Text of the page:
How to eat a Triceratops
|A new theory regarding the feeding habits of Tyrannosaurus rex suggests that they regularly decapitated Triceratops prey [Credit: Mark Stevenson/Corbis]|
Tyrannosaurus was well known to feed on the Triceratops but until now few have questioned how it got around the herbivore's tough neck frill.
A study presented last week as the Society of Vertebrate Paleontology's annual meeting, and reported in Nature, looked for an answer by examining bite-scarred Triceratops bones.
Denver Fowler at the Museum of the Rockies in Bozeman, Montana, and colleagues studied specimens from Montana's Hell Creek Formation which showed the characteristic Tyrannosaurus bite marks.
Most of the 18 they found with the marks were skulls, none of which showed any kind of healing - indicating that bites were inflicted on dead animals as they were eaten.
The researchers were intrigued to see that many extensive puncture and pull marks were actually on the neck frills of the specimens.
This seemed to make no sense. Made up mostly of bone and keratin, the neck frill would not have offered much nutrition to a hungry dinosaur, Mr Fowler explained.
|Step one: get a good grip on the neck frill; Step two: tear the head off to expose the tasty neck muscles; Step three: nibble on the soft flesh of Triceratops' face; Step four: feast on the delicacies beneath the frill [Credit: Nate Carroll/Nature]|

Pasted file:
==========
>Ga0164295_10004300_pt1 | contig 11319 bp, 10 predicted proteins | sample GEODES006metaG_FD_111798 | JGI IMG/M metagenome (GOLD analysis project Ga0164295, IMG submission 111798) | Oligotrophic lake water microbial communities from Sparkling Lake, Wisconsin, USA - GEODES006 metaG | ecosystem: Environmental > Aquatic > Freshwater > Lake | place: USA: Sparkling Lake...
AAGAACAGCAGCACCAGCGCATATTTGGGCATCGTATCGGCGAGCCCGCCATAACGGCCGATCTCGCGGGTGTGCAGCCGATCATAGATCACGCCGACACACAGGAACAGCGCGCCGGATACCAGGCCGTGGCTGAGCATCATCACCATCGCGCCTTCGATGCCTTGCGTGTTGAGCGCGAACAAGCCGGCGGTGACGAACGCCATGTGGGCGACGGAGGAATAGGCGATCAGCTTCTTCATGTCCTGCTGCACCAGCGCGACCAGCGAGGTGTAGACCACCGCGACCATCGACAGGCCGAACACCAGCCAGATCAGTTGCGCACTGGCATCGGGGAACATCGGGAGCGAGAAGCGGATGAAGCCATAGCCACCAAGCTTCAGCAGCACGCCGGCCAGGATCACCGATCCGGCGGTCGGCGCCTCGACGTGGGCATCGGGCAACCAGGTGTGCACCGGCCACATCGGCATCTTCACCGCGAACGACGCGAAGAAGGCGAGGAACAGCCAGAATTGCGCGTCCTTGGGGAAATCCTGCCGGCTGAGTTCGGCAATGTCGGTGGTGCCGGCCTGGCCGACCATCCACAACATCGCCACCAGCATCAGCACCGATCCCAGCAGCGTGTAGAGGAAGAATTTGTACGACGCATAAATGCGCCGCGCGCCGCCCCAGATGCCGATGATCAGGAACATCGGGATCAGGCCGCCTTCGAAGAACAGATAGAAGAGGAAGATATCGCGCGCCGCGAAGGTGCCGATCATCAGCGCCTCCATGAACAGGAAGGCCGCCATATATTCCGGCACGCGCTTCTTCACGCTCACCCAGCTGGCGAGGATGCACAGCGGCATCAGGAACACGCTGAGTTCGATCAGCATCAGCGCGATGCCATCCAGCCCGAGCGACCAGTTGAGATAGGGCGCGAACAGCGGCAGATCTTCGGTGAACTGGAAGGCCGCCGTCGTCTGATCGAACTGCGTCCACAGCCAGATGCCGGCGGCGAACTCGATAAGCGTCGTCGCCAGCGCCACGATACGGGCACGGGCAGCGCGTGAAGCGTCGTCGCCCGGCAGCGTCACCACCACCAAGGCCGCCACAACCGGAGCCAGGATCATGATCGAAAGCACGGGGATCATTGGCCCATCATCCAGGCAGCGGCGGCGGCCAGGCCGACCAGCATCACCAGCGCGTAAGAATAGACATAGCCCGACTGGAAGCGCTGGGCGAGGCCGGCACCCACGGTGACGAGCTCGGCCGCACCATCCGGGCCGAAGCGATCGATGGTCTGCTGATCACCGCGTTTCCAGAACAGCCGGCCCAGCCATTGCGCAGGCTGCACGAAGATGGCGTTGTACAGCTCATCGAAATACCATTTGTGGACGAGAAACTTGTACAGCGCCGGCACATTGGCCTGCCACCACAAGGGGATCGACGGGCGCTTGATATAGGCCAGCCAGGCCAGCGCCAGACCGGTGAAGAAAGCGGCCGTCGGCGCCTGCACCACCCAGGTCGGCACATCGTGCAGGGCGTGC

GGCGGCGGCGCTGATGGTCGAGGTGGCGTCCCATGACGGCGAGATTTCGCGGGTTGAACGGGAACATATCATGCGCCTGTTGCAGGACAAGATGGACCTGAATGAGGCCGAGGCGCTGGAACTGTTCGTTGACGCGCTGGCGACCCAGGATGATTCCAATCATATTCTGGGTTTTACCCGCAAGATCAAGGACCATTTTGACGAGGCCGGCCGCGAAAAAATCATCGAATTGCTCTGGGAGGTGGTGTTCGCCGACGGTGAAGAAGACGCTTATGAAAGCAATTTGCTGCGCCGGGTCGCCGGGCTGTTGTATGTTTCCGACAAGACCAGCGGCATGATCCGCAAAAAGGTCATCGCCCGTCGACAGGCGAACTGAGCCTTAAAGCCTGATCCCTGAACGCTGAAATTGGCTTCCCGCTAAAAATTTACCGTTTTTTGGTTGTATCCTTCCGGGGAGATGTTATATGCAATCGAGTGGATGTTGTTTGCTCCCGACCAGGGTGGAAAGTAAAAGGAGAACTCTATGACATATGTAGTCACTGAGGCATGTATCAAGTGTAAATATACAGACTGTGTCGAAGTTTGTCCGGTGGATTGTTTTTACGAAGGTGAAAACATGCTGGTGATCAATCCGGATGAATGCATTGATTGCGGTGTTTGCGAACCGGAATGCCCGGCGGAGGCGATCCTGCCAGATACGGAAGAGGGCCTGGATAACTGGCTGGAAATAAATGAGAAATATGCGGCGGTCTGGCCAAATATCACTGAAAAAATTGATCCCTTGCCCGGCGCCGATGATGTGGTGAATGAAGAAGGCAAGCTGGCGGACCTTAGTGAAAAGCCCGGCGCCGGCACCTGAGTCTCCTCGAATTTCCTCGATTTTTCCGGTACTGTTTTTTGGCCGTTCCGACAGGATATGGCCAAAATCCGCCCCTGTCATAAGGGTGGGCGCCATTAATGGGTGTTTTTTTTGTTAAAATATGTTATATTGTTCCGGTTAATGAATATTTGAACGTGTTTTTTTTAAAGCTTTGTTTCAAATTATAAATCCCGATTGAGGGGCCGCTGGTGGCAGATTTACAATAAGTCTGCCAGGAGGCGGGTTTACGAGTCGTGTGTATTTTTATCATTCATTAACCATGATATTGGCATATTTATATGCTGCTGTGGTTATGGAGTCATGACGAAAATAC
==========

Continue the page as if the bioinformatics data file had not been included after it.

They suggested that the frills were the only barrier stopping the predator from sinking its teeth into Triceratops nutrient-rich neck muscles.
'It's gruesome, but the easiest way to do this was to pull the head off,' Mr Fowler told Nature, reportedly with a grin on his face.
He and his colleagues found more evidence to back up their grisly theory by examining the Triceratops ball-socket head-neck joint - known as the occipital condyles - where they also found bite marks which could have only been made if the dinosaur was decapitated.
Palaeontologist Andrew Farke, of California's Raymond M. Alf Museum, said Mr Fowler's work was a good example of how even fragmentary evidence can help expand out knowledge of the past.
'Innovative and thorough, this work really shows the value of incomplete specimens and large samples for interpreting palaeobiology,' he told Nature.
Author: Damien Gayle | Source: Daily Mail [October 25, 2012]